The requirement that funding be issued to clinics based on articulated criteria is an essential step in firming up accountability of clinics to LAO, and of LAO to its funder.
How will this help?
The implementation of clear criteria will help clinics to demonstrate their successes and identify areas requiring improvement, and make expectations clearer to assist clinics to make their case for the funding they need in order to best serve clients.
When will the changes to funding criteria happen?
This change will take effect for the 2010-11 fiscal year. This will give LAO Regional Vice Presidents the opportunity to work with the clinics in their regions to ensure there is a high degree of comfort and understanding of the criteria and how they need to be used in the funding application process.
Why does LAO believe this is necessary?
LAO sees the application of funding criteria as an essential step in modernizing clinic law services and continuing to build strong clinics that are responsive to client need and soundly managed.
What are the benefits of envelope funding?
Envelope funding will eliminate restrictions on moving funding between salary and operating expense items, and will provide clinics with increased flexibility to address many of their day-to-day administrative issues on their own without reference to LAO. It will also provide financial incentives that will better enable clinics to innovate and manage their affairs independently.
Why is it being proposed?
During the consultation process and in many other discussions, a number of clinics expressed the desire to have more flexibility in how they spend their allocation from LAO to address client needs in their communities. Some also expressed the view that they had demonstrated they were capable enough managers of human and financial resources to move beyond the current LAO/clinic funding and management model. Many believe the existing model involves LAO in too many day-to-day administrative issues best left to those on the front lines of clinic law services. LAO is pleased to respond to this suggestion.
How will these be implemented?
Pilot projects will be developed on a voluntary basis with clinics which demonstrate they are particularly well-positioned to take on this increased management responsibility.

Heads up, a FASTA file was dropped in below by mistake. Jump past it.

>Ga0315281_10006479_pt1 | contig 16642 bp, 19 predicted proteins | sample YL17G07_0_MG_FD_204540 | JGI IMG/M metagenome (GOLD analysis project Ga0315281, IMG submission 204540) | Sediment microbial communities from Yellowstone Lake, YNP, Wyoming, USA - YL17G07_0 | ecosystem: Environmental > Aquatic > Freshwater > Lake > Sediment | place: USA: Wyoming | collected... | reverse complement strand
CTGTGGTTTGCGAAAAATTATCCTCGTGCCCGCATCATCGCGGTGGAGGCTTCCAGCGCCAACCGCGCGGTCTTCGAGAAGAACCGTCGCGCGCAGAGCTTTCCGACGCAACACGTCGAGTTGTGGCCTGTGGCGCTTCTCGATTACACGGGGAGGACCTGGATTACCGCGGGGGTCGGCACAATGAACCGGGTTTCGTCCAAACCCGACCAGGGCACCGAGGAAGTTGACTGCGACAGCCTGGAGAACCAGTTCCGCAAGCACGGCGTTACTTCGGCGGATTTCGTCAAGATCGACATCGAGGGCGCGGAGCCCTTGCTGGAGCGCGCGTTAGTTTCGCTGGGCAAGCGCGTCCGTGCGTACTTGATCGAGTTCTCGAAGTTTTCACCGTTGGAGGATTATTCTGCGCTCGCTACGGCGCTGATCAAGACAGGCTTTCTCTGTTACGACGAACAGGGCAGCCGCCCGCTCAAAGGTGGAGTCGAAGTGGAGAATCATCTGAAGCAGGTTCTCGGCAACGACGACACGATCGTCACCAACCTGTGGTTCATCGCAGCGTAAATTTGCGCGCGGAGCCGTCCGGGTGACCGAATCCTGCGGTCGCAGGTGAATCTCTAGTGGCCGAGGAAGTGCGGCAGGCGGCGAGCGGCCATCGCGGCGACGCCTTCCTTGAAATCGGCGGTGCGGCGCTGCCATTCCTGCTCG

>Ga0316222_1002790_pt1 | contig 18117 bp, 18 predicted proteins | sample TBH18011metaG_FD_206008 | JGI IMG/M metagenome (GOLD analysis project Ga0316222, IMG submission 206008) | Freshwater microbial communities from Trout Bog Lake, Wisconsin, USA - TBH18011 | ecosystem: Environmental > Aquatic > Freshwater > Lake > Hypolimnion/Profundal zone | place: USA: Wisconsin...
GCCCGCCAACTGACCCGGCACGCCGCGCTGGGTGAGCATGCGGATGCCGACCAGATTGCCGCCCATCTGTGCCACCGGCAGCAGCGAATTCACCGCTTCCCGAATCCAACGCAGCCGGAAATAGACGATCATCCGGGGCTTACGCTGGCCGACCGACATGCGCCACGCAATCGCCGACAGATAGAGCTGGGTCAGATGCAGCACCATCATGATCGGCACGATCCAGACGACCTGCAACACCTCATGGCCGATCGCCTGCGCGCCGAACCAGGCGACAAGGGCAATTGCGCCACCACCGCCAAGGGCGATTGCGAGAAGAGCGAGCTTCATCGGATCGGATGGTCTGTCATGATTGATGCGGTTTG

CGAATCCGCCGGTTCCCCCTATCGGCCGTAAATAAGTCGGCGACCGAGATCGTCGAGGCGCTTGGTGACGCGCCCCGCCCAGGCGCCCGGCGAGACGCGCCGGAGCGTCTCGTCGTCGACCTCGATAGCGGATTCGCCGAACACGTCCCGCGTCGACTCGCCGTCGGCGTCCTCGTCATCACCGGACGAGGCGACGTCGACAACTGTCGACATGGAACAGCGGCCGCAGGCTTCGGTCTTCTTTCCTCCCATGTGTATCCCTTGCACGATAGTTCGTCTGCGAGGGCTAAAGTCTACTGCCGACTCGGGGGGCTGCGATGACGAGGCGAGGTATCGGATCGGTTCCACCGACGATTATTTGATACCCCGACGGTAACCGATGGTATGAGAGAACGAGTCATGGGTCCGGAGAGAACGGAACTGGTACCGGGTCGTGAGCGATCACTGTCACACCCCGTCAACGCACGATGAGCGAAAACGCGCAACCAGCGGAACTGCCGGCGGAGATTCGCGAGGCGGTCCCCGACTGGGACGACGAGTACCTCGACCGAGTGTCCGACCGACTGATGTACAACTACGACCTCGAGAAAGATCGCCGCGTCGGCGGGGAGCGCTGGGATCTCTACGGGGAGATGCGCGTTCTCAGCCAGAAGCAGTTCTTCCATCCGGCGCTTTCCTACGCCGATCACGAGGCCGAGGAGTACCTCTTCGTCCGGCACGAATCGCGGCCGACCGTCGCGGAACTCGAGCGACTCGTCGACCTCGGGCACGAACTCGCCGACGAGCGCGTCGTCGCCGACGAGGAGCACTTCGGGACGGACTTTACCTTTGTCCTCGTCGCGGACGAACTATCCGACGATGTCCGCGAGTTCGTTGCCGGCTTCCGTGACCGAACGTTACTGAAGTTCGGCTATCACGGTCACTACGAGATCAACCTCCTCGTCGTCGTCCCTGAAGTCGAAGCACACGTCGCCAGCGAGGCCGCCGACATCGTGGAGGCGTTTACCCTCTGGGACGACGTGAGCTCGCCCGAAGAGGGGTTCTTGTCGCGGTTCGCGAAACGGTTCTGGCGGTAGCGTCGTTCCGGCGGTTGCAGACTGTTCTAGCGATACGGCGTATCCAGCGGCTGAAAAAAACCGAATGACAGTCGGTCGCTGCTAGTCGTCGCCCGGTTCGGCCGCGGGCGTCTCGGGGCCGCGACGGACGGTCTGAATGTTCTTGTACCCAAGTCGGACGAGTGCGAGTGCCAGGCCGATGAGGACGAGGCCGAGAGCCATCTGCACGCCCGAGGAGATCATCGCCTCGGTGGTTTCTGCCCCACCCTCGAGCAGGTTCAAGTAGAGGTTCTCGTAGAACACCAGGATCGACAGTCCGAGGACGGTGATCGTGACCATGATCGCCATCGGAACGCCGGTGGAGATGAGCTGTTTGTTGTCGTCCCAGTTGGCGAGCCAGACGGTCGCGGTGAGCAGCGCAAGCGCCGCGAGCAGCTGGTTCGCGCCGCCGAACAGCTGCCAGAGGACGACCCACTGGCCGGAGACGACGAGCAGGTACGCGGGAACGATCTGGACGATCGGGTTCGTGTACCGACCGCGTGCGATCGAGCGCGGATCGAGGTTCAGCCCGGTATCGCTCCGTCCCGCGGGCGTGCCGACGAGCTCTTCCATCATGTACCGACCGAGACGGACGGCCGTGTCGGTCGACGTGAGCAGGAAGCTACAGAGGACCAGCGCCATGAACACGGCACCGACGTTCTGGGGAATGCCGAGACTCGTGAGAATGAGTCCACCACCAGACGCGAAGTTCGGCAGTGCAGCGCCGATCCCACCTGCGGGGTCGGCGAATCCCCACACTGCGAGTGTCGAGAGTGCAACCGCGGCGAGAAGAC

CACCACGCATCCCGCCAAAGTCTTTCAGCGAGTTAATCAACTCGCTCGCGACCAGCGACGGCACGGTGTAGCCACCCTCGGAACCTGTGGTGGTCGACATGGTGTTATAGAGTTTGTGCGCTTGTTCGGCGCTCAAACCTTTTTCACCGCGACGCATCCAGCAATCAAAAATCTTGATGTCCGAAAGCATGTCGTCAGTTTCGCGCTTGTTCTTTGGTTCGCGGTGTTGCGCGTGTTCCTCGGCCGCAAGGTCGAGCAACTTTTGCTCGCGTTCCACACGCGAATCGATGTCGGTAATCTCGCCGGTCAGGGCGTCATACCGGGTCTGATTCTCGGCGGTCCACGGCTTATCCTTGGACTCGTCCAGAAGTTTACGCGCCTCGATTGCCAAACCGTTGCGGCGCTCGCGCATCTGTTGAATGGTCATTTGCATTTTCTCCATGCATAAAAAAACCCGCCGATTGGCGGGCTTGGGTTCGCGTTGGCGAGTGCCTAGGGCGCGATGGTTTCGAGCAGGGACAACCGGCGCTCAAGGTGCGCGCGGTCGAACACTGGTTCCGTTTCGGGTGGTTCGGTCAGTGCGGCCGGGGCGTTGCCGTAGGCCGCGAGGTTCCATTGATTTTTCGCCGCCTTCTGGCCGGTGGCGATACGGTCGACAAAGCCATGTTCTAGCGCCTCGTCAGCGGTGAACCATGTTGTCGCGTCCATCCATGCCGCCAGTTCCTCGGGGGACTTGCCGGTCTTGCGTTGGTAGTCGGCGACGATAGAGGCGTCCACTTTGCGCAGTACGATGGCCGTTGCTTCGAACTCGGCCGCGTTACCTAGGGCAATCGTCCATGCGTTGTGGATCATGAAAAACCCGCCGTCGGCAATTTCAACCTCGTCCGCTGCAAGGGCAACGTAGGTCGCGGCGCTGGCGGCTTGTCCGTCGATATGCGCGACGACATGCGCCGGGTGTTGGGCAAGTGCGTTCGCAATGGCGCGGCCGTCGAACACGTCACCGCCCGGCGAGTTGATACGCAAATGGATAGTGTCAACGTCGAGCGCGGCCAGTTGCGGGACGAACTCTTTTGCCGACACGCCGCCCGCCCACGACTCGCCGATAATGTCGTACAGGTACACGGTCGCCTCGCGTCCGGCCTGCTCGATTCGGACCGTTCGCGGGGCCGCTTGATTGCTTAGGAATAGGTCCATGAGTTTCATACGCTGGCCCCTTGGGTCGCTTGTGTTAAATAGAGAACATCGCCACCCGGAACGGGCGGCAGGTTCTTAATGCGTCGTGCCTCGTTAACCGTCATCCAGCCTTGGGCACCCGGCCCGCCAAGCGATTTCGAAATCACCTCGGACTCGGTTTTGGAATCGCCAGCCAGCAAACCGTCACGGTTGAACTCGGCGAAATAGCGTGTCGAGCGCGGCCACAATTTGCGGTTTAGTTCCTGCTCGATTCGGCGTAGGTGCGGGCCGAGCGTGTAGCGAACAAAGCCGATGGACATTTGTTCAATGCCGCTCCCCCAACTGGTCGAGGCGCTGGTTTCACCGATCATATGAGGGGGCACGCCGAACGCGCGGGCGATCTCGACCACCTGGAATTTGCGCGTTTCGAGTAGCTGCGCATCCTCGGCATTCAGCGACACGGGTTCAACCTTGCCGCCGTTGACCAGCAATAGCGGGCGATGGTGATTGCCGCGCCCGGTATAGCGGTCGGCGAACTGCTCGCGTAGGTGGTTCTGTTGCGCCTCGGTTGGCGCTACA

When will envelope funding start?
In order to promote innovation and empower clinics, LAO will offer envelope funding to a select number of clinics in the 2009-10 fiscal year on a pilot basis.
What is the ACLCO?
The Association of Community Legal Clinics of Ontario is an association formed by clinics.
Why will LAO cease funding the ACLCO?
Many participants in the consultation process stated that the ACLCO serves clinics and is accountable to them, and not to LAO. The current method of funding the ACLCO, however, does not mirror this accountability. At present, the ACLCO is funded to an overwhelming degree directly by LAO, with only a small portion coming from clinics themselves.
Is this the normal way of doing things?
In most other fields, associations are funded by their members. Certainly, all other associations and lobby groups relating to LAO in the other areas of law in which LAO is involved are not dependent on LAO for their financing in any way whatsoever. This ensures that they can and can be seen to act independently in the course of their on-going discussions with LAO, whose job it is to oversee the legal aid system. This arms-length relationship between associations and the oversight agency to which they relate is a sign of a mature and independent sector. The clinic system needs to ensure it is on an equal footing with other access to justice-related associations in this regard.
When will this happen?
Beginning in fiscal year 2010-11, LAO will direct all the funding that it now gives to the ACLCO to individual clinics. At that point, clinics will have the complete and independent power to use this additional funding to support the ACLCO. This will ensure that the ACLCO will have no further dependency on LAO and will be completely owned and managed by its membership. It will further ensure that the ACLCO can continue to evolve as a strong public voice of clinic law, clinics, and the communities they serve. The 12 month interim period before this takes place will enable the ACLCO and its membership to address any resulting transition issues.
Will there be more initiatives coming?
These three initiatives are key steps following the release of the LAO/Clinic relationship paper and the consultations which took place last year. Other aspects of the paper will be the subject of on-going discussions with clinics and other key partners committed to ensuring the most effective service to clinic law clients in Ontario.
Where can we get more information?
North, Central and Eastern Regions
Legal Aid Ontario
Toll Free: 1-800-668-8258
Vice President - GTA Region
Legal Aid Ontario
Toll Free: 1-800-668-8258
Legal Aid Ontario
Tel: 416-979-2352 ext. 7131
Toll free: 1-800-668-8258 ext. 7131
Central Programming and Innovation
Legal Aid Ontario
Tel: 416-979-2352 ext.5450
Toll free: 1-800-668-8258 ext. 5450